## Illustration 4.5: Pull Your Wagons

Two toy wagons, attached by a lightweight rope (of negligible mass), are pulled with a constant force using another lightweight rope (again of negligible mass) as shown in the animation (position is given in centimeters and time is given in seconds). Restart. The mass of the red wagon is 2.0 kg and the mass of the blue wagon is 1.2 kg. What is the force of the hand on the rope, and what is the tension in the rope joining the two wagons? To answer these questions, you must apply Newton's second law. However, when applying Newton's second law, you must first define the system that you are considering. Let's answer each question separately.

What is the force of the hand on the rope? Begin by defining the system to which we will apply Newton's second law. Since we want to determine the force of the hand on the rope, we start by choosing the rope to be our system. What forces act on the rope? It may help to draw a free-body diagram. View a free-body diagram of the rope along with the animation.

Note that there are two forces on the rope, the force of the hand on the rope in the +x direction and the force of the red wagon on the rope in the -x direction. These two forces are equal in magnitude; therefore, the net force on the rope is zero. But how can it be zero if the rope's acceleration is NOT zero? Since the mass of the rope is negligible, we set the mass of the rope equal to zero, and because of Newton's second law, the net force on the rope is zero. Of course, the rope's mass, in reality, is not zero; however, it's close enough to zero that we can say that it's approximately zero. Ultimately, this means that the tension in the rope is constant.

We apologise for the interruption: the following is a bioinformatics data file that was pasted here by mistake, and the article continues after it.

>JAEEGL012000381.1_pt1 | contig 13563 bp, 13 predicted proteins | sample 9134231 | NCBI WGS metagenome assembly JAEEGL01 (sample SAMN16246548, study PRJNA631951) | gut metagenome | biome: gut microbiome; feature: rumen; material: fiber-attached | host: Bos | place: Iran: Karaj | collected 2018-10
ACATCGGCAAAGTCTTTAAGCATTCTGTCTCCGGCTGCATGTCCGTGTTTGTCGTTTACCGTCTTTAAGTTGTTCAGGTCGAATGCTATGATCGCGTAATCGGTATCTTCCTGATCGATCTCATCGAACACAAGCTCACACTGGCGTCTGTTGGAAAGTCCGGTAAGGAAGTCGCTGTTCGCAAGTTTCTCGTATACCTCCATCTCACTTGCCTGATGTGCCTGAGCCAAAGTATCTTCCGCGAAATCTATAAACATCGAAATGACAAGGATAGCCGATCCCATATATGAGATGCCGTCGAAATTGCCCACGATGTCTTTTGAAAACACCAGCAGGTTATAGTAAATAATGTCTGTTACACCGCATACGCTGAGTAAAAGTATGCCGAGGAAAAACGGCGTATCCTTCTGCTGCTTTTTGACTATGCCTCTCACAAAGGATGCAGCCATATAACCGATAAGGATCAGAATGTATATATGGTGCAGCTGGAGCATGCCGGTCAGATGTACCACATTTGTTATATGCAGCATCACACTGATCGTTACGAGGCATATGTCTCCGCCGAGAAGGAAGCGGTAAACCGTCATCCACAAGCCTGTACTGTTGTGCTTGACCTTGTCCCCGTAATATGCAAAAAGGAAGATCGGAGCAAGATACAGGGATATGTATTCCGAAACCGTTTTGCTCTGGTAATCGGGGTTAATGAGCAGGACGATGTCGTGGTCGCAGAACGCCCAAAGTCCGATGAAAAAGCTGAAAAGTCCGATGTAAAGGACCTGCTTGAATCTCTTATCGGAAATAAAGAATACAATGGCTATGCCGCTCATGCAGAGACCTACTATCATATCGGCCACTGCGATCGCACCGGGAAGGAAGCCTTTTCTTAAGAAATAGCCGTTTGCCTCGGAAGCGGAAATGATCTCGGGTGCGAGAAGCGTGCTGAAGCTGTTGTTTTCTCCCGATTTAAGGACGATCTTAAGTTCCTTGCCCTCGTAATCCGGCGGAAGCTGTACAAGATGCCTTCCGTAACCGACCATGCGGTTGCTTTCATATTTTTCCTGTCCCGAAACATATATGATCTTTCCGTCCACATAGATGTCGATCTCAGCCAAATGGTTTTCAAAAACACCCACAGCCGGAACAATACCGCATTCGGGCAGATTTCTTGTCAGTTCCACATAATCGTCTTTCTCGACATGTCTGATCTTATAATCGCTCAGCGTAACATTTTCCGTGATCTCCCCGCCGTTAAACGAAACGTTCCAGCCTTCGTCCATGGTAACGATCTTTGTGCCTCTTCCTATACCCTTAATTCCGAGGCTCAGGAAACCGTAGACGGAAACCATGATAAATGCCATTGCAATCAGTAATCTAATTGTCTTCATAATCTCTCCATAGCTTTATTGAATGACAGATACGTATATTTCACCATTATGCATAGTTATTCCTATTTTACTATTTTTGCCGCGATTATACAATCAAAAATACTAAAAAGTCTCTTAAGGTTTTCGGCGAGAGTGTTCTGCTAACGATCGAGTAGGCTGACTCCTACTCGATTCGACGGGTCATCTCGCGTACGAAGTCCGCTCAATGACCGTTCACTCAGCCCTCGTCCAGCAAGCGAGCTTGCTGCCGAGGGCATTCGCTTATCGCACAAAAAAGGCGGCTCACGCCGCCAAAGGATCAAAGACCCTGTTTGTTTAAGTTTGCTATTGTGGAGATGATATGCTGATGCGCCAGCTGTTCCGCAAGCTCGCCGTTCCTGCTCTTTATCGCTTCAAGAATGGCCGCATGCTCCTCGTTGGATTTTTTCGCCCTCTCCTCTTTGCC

What is the force of the red wagon on the rope? What system should we now consider? We have two choices: (1) Consider the red wagon as the system or (2) consider the blue wagon, the red wagon, and the rope between them as the system. Either choice can lead you to the answer, but choice (2) is the most direct and best choice in order to solve the problem most quickly.

Consider the two wagons and rope as the system as depicted in this animation. The gray box represents the system. Now, draw a free-body diagram for the system and then view the animation again in order to check your answer. Once you have drawn the free-body diagram and identified the forces, you can apply Newton's second law, determine the force of the red wagon on the rope, and solve for the force of the hand on the rope.

That answers the first question. Now for the second question: What is the tension in the rope joining the two wagons? You can answer this question by following a similar procedure. Identify your system, draw a free-body diagram, and apply Newton's second law.

Illustration authored by and placed into the public domain by Aaron Titus.

Physlets were developed at Davidson College and converted from Java to JavaScript using the SwingJS system developed at St. Olaf College.